Usage rate is a metric that shows what percentage of a team’s total touches on the ball an individual player is responsible for. Receiving a pass, dribbling and then sending a pass counts as one touch. Assume, in a given match, that Liverpool records 880 touches across all of its players and that Mo Salah accounts for 66 of these touches. Salah’s usage rate is then 7.5% (calculated as 66/880). The simplicity of usage rate allows for an easy comparison of how involved individual players are in their team’s actions. However, due to the nature of the metric, the more minutes an individual player is in the game, generally the higher his overall usage rate will be (making comparisons across players with vastly different playing times nonoptimal).
Average passing distance sounds like exactly what it is — the average distance a completed pass travels (in yards). Again, in the example of Mo Salah, he has thus far completed 616 passes, for a total distance of 9,278 yards resulting in an average passing distance of 15 yards (9,278/616). Average passing distance can be broken down into more granular detail (progressive/nonprogressive passing distance, passing distance in each 1/3rd of the pitch, short/medium/long passes, etc.), which is something that will be revisited in further posts.
So, using the above definitions, we plotted these 2 metrics for all players in the English Premier League this season, with the restriction that players must have played a minimum of 900 EPL minutes (equivalent to 10 full games). Looking at Figure 1, we can identify 2 immediate clusters, the first encompassing all goalkeepers, while the second includes all outfield players.
Keepers tend to have much higher average passing distances, which intuitively makes sense as most of their passes likely come as they play the ball out of the back (in the case of high pressing or back passes) or from goal kicks. Even within all keepers, there is a lot of variance in passing distance and usage rate (is it a coincidence that the top 5 team’s keepers have the shortest passing distance?). Bernd Leno actually creeps into some of the outfield players’ space with his relatively high usage rate and relatively short passing distance.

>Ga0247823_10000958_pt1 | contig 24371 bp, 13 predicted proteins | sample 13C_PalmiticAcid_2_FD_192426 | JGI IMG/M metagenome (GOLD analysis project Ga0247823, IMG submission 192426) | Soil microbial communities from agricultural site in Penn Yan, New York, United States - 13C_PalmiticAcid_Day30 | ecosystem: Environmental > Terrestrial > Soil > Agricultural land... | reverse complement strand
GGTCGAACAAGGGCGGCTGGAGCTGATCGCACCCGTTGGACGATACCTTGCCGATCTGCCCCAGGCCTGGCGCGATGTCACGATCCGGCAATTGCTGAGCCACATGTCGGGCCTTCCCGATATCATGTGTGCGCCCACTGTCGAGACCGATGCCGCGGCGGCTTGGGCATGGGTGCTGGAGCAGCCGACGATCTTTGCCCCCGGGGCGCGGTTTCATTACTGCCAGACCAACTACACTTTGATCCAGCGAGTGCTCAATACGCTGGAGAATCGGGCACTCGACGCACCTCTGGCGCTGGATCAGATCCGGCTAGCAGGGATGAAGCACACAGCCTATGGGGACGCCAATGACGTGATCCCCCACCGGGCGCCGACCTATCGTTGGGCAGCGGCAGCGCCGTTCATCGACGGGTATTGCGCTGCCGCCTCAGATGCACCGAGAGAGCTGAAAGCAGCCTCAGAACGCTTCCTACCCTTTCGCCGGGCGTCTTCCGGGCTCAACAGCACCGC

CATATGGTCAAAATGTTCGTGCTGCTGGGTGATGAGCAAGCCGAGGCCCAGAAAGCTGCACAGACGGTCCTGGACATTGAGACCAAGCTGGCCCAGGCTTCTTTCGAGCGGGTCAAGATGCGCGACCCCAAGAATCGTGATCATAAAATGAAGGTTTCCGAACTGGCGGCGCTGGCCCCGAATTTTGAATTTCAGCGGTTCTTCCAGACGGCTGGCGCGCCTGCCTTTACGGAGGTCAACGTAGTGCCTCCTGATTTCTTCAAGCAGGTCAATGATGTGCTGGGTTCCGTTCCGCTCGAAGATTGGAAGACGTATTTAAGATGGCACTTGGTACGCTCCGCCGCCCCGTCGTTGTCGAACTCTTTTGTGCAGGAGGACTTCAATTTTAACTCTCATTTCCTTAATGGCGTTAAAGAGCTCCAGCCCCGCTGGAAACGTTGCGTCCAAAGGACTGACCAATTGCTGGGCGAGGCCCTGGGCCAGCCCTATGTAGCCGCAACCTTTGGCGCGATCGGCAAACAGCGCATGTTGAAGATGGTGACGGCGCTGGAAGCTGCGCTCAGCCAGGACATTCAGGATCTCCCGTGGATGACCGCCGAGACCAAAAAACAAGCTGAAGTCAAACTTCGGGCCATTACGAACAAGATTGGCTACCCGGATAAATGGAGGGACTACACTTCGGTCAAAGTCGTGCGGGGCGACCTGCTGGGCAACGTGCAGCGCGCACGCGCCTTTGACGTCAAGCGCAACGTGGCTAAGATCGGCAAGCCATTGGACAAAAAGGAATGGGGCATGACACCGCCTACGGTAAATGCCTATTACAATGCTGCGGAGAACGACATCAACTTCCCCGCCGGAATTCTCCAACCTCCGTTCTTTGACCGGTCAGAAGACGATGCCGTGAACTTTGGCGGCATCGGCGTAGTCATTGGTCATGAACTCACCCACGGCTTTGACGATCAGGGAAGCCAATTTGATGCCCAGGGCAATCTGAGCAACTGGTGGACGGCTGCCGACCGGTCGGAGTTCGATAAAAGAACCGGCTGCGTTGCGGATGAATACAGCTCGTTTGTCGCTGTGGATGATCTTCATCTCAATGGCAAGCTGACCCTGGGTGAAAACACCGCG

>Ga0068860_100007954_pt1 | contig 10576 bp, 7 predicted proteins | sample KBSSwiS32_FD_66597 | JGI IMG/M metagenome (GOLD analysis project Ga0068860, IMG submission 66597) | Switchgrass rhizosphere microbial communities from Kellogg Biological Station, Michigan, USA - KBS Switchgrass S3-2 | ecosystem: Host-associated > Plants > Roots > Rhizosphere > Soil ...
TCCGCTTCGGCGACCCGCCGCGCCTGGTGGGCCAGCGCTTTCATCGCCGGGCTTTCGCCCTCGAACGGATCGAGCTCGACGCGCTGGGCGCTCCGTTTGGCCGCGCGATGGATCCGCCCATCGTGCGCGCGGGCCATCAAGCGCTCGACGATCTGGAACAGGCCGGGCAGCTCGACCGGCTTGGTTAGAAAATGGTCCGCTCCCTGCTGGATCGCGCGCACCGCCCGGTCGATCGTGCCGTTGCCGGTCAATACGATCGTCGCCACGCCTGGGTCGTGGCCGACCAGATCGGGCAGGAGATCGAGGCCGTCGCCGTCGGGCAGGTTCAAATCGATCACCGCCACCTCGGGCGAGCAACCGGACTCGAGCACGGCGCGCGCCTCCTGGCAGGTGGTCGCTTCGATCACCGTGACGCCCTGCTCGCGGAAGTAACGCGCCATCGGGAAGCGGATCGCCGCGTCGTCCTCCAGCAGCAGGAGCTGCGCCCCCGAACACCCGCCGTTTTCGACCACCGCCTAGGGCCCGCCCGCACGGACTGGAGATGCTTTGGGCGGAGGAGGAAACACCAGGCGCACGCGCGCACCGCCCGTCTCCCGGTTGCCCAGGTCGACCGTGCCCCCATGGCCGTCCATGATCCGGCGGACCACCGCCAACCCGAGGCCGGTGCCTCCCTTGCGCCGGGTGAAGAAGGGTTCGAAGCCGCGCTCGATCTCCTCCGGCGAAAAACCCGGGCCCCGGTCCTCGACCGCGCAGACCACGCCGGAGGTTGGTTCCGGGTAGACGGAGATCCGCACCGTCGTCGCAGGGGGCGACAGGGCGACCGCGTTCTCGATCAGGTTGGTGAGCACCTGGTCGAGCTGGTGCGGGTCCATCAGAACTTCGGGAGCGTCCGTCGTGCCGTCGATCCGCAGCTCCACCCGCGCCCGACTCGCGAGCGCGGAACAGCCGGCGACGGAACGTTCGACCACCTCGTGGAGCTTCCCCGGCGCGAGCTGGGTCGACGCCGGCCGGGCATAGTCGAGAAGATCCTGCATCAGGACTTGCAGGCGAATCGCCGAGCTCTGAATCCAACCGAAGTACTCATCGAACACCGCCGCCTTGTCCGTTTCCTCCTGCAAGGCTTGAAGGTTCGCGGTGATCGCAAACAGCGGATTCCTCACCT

Now, looking only at outfield players, we can divide the players into four quadrants, reflecting whether they tend to play short or long passes and if they are low vs. high usage players (both relative to the average).
The lower left quadrant (short passes, low usage) includes a lot of high name forwards, again reflecting the nature of how a forward tends to play — short passes while not really touching the ball a lot. In fact, Figure 4 looks at the distribution of player positions by quadrant, and it becomes obvious that each quadrant tends to represent a specific “type” of player. The lower left quadrant is mostly composed of forwards; the upper left quadrant is split between defenders and forwards+midfielders; the upper right quadrant is a near even split between defenders and midfielders; and finally, the lower right quadrant is mostly purely defensive minded players.
While there are some drawbacks to the usage rate metric, looking at this in conjunction with average passing distance can help identify how a player is performing in his position (i.e., if we see a forward migrate to the right quadrants, this is likely an indication that they are making passes which are “too long”).